The Bern Hits the Middle East

Bernie Sanders talks foreign policy at Westminster University

Ben Lewandowski

As the old man made his way through the crowd, smiling softly, waving at the students who found themselves captivated by his ideas, a nervous energy seemed to envelop the audience, made up largely of students and faculty of Westminster University, there to hear him speak. Bernie Sanders, an independent senator from Vermont, was set to give his first major foreign policy speech. Known more for his ideas on health care, minimum wage, and income inequality, his foreign policy remained an unknown quantity as he began his speech, above the excited din, with audible shouts of ‘We love you, Bernie!”

This excitement was nothing new for Senator Sanders. Since he announced his campaign in mid-2015, he seemed to produce a fervor in any crowd seeing him speak. His seemingly radical ideas on healthcare and income inequality caught the hearts and minds of young liberals throughout America. In doing so, he tapped into a market of voters who had held largely apathetic views towards the democratic presidential nomination, with Hillary Clinton’s nomination having been a seemingly foregone conclusion.

He ran a bold campaign, based on the ideas of redistributing the wealth of the top 1% among the rest of the country, closing loopholes in both tax codes and Wall Street legislation, to protect American investments, and pay for parts of his numerous ambitious, and at times unrealistic, programs. These programs included paid family leave, medicare for all, free tuition for public colleges and universities, and more programs of this “socialist” nature.

Sanders opened his speech by reiterating his long held belief that in Iraq, the United States had gotten themselves into a conflict which they should never have been involved with. Giving his definition of foreign policy, including budget priorities, implying that the United States having an unnecessarily large defense budget. The Senator then paid homage to his roots, mentioning that Republicans in Congress had just approved another addition to the defense budget, while simultaneously throwing “32 million Americans off of the health insurance they currently have, because, supposedly, they are worried about the budget deficit.” This indicated the first of several deviations from his thoughts on foreign policy.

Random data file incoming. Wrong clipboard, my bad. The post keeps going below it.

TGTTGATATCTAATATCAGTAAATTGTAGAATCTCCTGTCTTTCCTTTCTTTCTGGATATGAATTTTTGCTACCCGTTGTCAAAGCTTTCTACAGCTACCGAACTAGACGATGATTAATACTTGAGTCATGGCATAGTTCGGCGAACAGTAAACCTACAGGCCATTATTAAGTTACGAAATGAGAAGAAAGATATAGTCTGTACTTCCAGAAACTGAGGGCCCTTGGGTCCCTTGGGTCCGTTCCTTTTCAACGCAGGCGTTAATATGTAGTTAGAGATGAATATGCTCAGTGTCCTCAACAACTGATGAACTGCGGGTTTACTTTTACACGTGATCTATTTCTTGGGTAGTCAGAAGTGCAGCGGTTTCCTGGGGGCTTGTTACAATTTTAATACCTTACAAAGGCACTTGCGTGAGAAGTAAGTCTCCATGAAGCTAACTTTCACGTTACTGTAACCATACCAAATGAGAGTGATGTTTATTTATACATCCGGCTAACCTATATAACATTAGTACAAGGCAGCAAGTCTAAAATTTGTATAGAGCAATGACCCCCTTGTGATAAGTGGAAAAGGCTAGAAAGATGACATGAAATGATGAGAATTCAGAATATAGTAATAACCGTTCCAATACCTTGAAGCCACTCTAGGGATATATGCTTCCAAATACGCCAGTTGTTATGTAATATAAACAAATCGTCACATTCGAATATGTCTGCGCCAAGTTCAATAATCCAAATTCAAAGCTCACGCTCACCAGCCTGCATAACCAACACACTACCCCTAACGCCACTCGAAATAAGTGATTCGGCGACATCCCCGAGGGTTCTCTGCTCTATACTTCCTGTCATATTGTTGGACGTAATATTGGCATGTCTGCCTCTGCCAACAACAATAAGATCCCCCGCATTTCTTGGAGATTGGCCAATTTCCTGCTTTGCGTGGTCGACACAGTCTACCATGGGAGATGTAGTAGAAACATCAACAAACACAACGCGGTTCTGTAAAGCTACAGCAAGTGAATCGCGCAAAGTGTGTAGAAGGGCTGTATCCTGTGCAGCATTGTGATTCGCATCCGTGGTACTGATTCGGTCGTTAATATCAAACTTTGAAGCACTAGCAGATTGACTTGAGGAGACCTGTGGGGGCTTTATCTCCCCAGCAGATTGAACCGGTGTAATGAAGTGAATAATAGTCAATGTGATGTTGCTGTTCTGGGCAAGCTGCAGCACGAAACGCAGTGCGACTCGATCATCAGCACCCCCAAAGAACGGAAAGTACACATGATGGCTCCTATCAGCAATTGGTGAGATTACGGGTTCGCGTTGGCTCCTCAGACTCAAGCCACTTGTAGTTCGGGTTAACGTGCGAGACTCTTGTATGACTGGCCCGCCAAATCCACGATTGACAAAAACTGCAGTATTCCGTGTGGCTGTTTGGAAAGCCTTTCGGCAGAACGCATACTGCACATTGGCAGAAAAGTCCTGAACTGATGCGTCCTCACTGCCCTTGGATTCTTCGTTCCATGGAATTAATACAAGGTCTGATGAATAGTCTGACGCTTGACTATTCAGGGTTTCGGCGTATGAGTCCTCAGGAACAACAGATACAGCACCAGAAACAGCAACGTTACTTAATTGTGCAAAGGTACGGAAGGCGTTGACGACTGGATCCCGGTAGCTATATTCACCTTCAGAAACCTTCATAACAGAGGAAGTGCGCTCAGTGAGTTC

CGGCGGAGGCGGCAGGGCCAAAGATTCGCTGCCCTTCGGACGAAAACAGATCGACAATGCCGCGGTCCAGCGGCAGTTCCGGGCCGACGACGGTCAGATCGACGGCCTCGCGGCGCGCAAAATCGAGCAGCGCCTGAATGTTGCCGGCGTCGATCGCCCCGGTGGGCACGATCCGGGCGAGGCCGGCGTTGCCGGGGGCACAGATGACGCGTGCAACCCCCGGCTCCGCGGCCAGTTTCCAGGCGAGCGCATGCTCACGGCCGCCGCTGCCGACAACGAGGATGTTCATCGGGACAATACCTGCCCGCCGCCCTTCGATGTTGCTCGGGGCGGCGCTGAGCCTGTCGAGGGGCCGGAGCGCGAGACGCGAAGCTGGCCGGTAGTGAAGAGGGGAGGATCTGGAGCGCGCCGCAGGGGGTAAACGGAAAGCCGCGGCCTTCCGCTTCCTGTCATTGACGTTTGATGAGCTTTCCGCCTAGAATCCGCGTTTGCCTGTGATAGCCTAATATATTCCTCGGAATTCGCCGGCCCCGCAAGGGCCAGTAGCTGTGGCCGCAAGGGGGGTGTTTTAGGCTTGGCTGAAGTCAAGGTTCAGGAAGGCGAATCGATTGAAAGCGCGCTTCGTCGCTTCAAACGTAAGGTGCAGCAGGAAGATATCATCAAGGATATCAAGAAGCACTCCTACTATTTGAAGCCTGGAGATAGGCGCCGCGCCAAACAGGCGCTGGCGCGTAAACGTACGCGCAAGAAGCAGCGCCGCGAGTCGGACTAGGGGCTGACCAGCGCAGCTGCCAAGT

As the speech continued, Sanders proceeded to explain in great details the complex relationship he saw between foreign and national policies. He connected education to our ability to make intelligent foreign policy decisions. He made a comment, which, while it should be extremely clear, seems to get lost in the shuffle: “If we are going to expound [put forward] the virtues of democracy and justice abroad, and be taken seriously, we need to practice those values here at home.” Essentially he reiterated the biblical idea of practicing what you preach. If we as Americans are going to claim to be a great democracy, or a “City on a Hill” (a metaphor used by several presidents to describe our nation), and attempt to promote democracy worldwide, then we must begin with abiding by and respecting our own democratic principles here at home.

This speech also provided listeners with an interesting insight into the foreign policy priorities of Senator Sanders. While he spoke very little on military policy, he went quite in depth on his goals for the diplomatic relations of America. He spoke on the importance of global wealth inequality, where “the six, six wealthiest people in the world have as much wealth as the bottom half of the world’s population, 3.7 billion people.” He showed that he harbors fears of the world turning into an oligarchical society, largely controlled by multinational corporations and international financial institutions. Sanders called for cooperation with other world leaders to shift our energy sources from fossil fuels to renewable resources.

As Sanders left the Auditorium of Westminster University, he provided the students and faculty who had come to see him with his underlying beliefs behind his politics. “Every person shares a common humanity. We all want our children to grow up healthy, to have a good education, to have decent jobs, to drink clean water, and to breathe clean air, and to live in peace.”